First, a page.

Wednesday, June 23, 2010

Personal Writing Philosophy From Spring Novel Class

“Writing is not about writing what we know, but trusting our vocations as a way of knowing, and writing in order to see what we do not know.”
-Scott Cairns, Faith & Writing Festival, 2010

“In the creative life, readiness is all, readiness is everything.”

-Robert Siegel, Faith & Writing Festival, 2010

Once, in a cabin in the mountains of southern Oregon, I gave myself over to words and the mystery of the space between them. I spent a week living and breathing a lyric essay I had taken to calling my labor of love. Each morning I awoke, firing up the tea kettle and opening up a book that I hoped would give me the inspiration and courage I needed to spend another day fully engrossed in my writing. In moments of emptiness, I returned to it, and in desperate moments of doubt, I chose walks instead. I learned that the movement of my feet coaxed my mind to do the same, each step encouraging a word to add on to another until the traffic jam of words began to sort itself out. During those walks I became a vessel, emptied out so that the stream of words might flow through once more.

That week I felt as though I didn't need anything. I forgot to eat. I lost track of time. I neglected socializing. I fell into moments of complete attention in which nothing else mattered but the world of words I had created. All I wanted to do was be with them, to hold them, to search within them for the light of life that I trusted would reveal itself to me, as if a gift for my patient waiting. These glimmers I kept, while the rest I trimmed away, knowing that this was what I must do if I ever wanted to come close to speaking the truth. My dear and kind professor Jessie sat alongside me as I worked that week. She read my words aloud to me and guided me through my doubts. The week progressed and I watched as my initially fragmented and fragile collection of words became stronger and more connected. I felt they were ready to enter the real world and so I made them physical. I craved the tangible, so I took the words out of my computer and I laid them out in front of me. I cut them up and rearranged them as if they were a puzzle, only with this puzzle there were endless solutions and no knowing when I had actually completed it. I had no other option but to choose trust.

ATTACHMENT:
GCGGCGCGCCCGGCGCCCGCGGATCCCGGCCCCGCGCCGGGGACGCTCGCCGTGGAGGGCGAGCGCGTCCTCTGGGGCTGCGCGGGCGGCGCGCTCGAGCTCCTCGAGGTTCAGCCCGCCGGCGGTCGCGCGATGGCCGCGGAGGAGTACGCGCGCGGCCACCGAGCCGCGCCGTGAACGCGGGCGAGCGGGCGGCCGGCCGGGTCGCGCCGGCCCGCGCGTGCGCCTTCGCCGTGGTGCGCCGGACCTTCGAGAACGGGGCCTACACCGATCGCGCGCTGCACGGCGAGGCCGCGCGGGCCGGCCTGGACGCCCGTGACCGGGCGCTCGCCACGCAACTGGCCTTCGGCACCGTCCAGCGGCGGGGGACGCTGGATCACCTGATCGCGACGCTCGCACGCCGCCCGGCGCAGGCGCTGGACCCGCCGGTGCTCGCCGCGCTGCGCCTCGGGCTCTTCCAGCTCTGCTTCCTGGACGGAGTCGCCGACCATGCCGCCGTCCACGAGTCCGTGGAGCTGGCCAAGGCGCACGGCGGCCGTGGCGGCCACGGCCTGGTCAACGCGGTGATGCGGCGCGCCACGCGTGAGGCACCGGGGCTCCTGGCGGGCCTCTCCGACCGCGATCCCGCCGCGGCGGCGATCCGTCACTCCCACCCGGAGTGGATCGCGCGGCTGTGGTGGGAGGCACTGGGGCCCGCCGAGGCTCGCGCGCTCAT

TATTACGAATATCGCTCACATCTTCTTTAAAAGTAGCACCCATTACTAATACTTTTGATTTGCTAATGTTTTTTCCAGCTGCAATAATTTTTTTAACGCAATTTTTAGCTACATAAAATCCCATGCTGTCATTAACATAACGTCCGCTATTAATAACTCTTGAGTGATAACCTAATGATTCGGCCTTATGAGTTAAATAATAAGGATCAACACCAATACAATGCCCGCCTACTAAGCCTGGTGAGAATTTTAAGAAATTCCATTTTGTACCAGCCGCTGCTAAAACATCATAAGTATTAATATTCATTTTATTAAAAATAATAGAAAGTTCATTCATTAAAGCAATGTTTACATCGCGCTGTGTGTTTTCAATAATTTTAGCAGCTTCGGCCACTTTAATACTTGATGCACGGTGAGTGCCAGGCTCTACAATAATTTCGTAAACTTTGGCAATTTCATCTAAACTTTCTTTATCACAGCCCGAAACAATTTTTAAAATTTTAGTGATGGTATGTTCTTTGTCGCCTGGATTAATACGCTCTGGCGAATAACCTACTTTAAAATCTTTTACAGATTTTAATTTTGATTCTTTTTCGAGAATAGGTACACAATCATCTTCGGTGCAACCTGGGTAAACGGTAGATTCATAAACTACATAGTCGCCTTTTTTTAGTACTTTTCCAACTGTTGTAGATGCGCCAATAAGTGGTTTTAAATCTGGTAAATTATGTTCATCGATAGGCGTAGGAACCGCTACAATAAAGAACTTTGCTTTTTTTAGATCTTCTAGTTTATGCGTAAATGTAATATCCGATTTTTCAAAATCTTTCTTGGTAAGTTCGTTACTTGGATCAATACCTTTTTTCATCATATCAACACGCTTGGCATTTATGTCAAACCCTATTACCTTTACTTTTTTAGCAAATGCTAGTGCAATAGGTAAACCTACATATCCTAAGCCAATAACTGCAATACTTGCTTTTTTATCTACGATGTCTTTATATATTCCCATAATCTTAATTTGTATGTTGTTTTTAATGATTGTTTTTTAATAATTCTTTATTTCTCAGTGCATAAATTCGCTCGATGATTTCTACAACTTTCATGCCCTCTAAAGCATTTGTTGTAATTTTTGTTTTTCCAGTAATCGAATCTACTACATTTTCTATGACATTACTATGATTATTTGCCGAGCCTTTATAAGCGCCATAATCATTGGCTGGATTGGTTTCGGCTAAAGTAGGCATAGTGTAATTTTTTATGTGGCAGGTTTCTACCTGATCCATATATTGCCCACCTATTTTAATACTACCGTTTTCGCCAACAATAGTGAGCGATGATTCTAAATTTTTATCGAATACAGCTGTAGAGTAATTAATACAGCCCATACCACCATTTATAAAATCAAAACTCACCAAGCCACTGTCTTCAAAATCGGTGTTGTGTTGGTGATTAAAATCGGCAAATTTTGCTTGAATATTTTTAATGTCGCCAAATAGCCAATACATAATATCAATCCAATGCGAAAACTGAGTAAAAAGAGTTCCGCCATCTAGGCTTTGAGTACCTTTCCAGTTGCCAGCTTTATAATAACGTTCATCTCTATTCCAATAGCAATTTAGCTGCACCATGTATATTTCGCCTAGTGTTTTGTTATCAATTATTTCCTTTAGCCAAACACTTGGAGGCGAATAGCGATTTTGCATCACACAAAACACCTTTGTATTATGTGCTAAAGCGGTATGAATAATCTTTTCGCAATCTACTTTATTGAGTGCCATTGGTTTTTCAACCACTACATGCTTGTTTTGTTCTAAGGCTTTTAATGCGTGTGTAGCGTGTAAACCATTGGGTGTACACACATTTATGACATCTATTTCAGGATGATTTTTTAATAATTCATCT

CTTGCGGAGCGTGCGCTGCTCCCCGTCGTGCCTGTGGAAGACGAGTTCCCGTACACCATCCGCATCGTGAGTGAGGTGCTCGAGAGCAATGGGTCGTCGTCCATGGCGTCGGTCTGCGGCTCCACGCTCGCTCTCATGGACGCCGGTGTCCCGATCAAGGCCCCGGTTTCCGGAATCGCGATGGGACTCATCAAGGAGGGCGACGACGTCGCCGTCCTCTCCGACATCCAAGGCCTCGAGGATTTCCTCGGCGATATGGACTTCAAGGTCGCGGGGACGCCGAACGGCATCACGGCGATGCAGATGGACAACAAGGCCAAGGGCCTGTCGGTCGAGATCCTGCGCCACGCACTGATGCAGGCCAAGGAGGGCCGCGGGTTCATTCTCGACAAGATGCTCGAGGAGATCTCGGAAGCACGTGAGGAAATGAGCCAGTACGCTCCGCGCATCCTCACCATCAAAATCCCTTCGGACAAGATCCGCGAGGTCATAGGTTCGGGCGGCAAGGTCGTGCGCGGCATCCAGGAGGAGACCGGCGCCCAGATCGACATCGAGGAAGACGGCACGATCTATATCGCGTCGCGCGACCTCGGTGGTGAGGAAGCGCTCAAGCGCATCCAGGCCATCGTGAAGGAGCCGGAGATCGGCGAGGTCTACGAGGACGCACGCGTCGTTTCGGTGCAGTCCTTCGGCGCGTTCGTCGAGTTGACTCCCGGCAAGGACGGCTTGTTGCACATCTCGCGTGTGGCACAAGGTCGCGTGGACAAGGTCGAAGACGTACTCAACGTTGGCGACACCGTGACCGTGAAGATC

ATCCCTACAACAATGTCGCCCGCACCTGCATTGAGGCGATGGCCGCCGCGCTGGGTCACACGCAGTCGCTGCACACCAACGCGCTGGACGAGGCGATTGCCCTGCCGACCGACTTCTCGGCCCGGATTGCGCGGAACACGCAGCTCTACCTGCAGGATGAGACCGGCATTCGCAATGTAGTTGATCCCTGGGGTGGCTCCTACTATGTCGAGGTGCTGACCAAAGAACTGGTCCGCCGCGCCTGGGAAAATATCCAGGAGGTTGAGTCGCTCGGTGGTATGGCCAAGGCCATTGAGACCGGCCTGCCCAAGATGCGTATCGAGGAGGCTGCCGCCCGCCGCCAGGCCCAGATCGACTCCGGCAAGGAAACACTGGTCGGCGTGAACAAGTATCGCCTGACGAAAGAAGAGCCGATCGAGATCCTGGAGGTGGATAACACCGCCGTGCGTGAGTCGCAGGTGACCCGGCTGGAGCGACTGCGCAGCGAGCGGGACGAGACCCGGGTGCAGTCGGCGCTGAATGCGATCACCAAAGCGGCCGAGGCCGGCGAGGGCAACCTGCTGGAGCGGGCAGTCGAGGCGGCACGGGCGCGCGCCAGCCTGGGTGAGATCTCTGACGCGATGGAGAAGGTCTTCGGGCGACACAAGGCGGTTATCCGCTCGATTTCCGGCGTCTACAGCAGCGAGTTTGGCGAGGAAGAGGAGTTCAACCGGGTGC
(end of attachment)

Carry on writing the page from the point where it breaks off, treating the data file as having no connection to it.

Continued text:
Trust was everything that week. I trusted the spirit in my gut to write that essay for me. I listened to her when she bid me come write, whatever the topic she chose for me. Occasionally my logical impulses tried to intervene. They wanted to know why, what for, what does this mean? But I tried not to listen to them. I tried to simply open up and write. And in that final evening of my week, with twelve hours to complete my final draft, I trusted that the ending I had been waiting for all week to tie the loose ends together would come. It did come unexpectedly, standing in the shower while I let the day's work run off me. I wish I could tell you it was something about the way the mist fogged up the air, or the less romantic hair that had accumulated around the drain that sparked my inspiration, but I can't. It fell straight from the sky, or maybe it rose up from the earth. Either way, somehow it ended up in my hands, for no apparent reason other than the fact that I was ready to receive it.

“Readiness is all, readiness is everything,” Hamlet spoke, and Robert Siegel echoed. It was readiness that led me to rush out of the bathroom that evening, towel wrapped around me, remnants of shampoo still camped out behind my ears, and sit down in my humble living room, fire dying down in the wood stove, to type the last words that would gather my week together and send it out to be shared.

I tell you the story of this week in my life because it represents my writing life in all its fervency and earnestness. It carries all the elements I hold most dear – physicality, openness, playfulness, sharing, readiness, and trust. Unfortunately, I don't have the luxury of spending all of my writing life tucked away in a little cabin in the woods in a community of kindness. Walks on sidewalks in the suburbs don't fill me up quite so much as getting lost in the woods. Taking four classes at a time hinders my attentiveness and my readiness. But this is the real world, and I must return to it. My job is to look upon it in wonder, even amongst the pavement and the busyness and the cafeteria food. It's harder to settle down here. Trust doesn't come as easily. Fear and doubt paralyze me some days as I sit down before the blank screen of my computer, and on these days I must clumsily choose prayer.

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